Clients can be very helpful by identifying a problem, for example: the color palette is too bland for their particular brand. However, too often, what happens next is that they tell the web designer how to fix the problem, for example: replace the gray color with red.
The problem with presenting a “solution” this way is that your web designer won’t learn about the underlying problem and is therefore unable to suggest even better solutions based on their knowledge and experience.
Falling into this trap is something you want to avoid. Your web designer will feel devalued and less engaged in your project. By the same token, you’ll have deprived yourself of their professional know-how. As a result, your partnership will be damaged and your website will not end up looking like the professional product you’ve paid for.
Bonus Tip – Sign a Contract with Your Web Designer!
Whatever platform you use to hire a web designer, it’s best to have a contract in place to make sure everyone’s on the same page. Here’s a few reasons why:
The contract is a safeguard for both you and your web designer. It outlines your respective obligations and expectations. It’s also a reference point detailing the project’s scope and objectives. In the event the relationship doesn’t work out, a contract will protect you against the worst and should provide clear details on what to do in this unfortunate event.
Below are some points your contract should cover in detail. Wherever possible, use non-legalese language in your contract, so that both parties understand its content clearly and correctly.
Your Project’s Cost & Payment Terms
This is where the overall cost of your website, as well as an itemized calculation of each task involved, are detailed. Make sure nothing is left to guesswork here. For instance, if you call your web designer to talk about the project often, check if the time spent talking with you over the phone is included in the final price or has its own separate cost.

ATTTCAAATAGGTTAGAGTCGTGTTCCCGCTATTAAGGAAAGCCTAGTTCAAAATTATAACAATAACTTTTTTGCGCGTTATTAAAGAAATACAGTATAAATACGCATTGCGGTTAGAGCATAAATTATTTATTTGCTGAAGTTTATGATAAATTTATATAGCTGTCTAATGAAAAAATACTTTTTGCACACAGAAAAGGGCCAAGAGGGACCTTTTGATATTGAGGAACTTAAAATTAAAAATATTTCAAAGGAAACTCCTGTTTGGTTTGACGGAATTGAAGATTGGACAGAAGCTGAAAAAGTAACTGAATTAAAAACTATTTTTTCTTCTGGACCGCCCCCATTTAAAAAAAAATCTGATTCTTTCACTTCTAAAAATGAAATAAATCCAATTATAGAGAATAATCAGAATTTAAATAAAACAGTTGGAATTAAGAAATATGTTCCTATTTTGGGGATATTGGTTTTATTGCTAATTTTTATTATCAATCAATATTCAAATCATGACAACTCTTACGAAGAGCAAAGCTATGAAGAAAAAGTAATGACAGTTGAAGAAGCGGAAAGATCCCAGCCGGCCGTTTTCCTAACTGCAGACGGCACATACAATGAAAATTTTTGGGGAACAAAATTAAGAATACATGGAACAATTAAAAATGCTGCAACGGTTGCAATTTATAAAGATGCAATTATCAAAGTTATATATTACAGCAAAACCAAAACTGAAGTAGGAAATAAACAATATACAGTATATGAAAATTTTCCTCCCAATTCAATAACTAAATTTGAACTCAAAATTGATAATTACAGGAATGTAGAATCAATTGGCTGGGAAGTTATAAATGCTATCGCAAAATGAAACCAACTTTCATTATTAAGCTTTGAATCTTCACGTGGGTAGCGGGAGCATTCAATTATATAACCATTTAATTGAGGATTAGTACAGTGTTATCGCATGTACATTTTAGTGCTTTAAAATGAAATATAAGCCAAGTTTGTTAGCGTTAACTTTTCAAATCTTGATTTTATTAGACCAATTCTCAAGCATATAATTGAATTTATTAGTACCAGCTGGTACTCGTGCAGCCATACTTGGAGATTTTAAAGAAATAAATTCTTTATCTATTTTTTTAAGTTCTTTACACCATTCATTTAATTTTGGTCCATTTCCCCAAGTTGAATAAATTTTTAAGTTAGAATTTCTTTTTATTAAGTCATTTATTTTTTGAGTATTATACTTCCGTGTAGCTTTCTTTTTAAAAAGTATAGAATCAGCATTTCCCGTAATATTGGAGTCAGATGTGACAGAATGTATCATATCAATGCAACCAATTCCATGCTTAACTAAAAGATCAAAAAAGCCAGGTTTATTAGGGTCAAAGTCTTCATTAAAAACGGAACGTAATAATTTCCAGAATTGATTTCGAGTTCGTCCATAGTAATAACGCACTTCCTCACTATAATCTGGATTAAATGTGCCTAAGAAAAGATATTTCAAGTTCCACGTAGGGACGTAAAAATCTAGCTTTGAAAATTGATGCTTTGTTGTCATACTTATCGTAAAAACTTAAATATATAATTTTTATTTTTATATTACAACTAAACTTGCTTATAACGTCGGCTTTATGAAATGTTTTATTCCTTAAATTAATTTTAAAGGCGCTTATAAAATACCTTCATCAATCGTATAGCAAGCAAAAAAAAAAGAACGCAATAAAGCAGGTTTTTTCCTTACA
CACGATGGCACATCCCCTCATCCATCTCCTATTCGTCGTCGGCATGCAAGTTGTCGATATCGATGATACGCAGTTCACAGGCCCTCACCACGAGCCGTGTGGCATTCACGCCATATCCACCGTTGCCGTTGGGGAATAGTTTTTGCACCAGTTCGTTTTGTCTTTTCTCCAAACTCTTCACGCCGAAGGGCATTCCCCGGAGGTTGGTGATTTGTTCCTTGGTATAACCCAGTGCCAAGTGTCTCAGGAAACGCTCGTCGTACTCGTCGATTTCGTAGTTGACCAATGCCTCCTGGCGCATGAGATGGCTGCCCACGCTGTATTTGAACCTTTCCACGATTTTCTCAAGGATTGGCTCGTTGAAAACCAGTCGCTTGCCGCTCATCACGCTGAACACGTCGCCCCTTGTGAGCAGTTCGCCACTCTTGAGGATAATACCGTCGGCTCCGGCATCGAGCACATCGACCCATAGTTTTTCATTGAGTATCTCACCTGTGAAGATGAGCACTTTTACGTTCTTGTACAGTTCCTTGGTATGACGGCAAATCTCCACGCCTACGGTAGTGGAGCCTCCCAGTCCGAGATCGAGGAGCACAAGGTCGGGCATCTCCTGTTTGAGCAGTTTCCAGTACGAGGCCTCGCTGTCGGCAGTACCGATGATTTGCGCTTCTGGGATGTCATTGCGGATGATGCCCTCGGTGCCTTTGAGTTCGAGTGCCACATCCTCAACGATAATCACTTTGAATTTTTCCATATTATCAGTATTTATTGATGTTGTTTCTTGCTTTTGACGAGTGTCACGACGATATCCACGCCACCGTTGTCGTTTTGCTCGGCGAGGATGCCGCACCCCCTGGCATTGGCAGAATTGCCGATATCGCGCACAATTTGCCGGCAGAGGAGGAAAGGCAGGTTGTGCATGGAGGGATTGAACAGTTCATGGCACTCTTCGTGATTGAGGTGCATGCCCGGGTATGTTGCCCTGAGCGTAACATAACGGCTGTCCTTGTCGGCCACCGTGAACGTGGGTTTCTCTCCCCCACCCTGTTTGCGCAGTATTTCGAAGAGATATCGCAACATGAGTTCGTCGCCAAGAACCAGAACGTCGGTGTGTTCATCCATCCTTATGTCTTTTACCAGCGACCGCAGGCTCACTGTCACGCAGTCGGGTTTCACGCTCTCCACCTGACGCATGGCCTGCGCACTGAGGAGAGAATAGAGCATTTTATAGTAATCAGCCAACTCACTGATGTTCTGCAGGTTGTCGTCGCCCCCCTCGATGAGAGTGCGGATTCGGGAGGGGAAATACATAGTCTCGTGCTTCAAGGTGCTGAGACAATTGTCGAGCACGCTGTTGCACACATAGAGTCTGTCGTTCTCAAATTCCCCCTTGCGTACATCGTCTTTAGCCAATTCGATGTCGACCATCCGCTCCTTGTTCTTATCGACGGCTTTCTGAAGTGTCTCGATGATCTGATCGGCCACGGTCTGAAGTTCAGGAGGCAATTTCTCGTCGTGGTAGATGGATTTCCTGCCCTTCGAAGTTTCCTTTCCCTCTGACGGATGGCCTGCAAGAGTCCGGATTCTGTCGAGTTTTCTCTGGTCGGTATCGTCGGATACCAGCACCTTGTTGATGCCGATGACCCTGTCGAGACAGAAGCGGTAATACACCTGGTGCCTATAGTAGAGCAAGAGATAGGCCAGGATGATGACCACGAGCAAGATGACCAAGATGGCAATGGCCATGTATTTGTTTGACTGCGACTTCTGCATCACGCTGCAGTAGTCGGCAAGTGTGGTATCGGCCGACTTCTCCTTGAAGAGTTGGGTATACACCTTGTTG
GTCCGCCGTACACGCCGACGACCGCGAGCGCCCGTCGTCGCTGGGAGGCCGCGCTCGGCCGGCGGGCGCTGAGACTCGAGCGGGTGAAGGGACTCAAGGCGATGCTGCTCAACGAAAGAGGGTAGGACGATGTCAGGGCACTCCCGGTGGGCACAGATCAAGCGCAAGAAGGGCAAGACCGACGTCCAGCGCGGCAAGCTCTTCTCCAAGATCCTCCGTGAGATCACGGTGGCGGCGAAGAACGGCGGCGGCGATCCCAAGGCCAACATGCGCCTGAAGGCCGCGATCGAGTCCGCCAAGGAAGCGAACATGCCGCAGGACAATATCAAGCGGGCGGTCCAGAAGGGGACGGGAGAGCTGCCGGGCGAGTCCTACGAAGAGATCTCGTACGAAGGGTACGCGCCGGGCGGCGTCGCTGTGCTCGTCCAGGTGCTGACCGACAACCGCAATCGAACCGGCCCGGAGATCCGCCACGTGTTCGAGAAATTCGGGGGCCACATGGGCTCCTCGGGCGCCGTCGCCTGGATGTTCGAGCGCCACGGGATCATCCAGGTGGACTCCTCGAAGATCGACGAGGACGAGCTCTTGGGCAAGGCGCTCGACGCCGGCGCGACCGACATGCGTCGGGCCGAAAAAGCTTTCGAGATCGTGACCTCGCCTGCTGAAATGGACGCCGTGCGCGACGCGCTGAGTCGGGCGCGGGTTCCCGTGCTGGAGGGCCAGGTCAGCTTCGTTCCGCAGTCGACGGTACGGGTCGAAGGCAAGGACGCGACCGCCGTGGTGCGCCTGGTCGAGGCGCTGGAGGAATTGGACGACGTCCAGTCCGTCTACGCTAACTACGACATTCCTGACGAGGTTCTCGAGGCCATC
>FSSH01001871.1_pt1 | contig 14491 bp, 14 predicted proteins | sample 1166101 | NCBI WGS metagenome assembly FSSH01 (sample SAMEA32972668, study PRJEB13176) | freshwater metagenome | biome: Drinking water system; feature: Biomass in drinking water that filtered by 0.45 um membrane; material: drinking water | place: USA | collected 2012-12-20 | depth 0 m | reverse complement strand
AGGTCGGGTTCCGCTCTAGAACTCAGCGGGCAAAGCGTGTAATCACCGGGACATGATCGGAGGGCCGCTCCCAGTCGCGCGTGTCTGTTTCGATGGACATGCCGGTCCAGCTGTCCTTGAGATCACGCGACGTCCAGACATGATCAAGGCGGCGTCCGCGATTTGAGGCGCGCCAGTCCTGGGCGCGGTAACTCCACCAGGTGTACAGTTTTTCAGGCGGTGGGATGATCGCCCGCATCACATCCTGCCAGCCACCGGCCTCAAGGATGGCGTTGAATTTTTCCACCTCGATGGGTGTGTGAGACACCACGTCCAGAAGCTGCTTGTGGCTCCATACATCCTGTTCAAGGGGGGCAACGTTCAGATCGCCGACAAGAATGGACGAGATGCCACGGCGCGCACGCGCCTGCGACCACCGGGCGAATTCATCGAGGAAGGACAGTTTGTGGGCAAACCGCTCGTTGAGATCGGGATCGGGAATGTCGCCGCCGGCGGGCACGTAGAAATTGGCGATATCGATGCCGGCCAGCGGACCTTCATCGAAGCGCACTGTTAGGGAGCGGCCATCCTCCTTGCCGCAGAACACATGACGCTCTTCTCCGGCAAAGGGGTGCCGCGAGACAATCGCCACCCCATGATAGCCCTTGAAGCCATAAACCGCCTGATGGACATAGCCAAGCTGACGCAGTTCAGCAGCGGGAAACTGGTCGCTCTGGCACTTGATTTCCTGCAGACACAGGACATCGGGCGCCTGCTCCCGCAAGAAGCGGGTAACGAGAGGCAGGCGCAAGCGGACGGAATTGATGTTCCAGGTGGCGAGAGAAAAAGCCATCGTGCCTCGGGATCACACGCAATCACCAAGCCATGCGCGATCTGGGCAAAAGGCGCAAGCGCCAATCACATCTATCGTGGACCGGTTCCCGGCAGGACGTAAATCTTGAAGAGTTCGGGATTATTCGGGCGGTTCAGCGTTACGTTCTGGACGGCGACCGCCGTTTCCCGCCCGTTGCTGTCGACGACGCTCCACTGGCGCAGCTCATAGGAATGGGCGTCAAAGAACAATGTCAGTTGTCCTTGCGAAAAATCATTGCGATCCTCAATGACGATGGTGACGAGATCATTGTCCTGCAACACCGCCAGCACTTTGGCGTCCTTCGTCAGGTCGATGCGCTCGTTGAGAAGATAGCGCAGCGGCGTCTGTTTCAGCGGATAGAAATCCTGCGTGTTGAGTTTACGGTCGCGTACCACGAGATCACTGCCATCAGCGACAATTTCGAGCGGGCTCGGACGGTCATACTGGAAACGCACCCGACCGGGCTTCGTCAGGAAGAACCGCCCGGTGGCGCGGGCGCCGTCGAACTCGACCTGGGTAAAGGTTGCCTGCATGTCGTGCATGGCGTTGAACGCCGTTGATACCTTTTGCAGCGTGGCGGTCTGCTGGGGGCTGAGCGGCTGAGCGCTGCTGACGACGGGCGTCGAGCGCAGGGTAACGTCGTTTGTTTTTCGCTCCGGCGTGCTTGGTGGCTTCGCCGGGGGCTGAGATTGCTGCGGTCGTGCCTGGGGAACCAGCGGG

For payment terms, check if your web designer expects a deposit before work begins and what conditions are tied to the deposit: If the project falls through, will you get your deposit back? If your web designer disappears and you never hear from him or her again, will you be able to reclaim your deposit, or any additional payments already paid?
The payment terms should also detail the payment schedule: when are invoices due? Is there a penalty for late payments?
Lastly, if you didn’t hire your web designer through a platform that includes payment, be sure to check what payment methods your web designer accepts.
Deliverables & Timeline for Your Site
This section of the contract should specify exactly the tasks your web designer will accomplish and any services they will deliver, as well as how long each phase of the project will take and the total time estimate for completing your site.
As a word of caution, don’t simply accept “website” as your deliverable and “one month” as the timeframe. Your contract with your web designer should be specific to keep things running smoothly. Here’s a sample list of what you might expect to see listed under the deliverables:
- Look & Feel: does the design phase involve a Photoshop or PSD mockup, a HTML/CSS working prototype you can see in your web browser or both? How many design concepts can you choose from? How many page designs and revisions are included?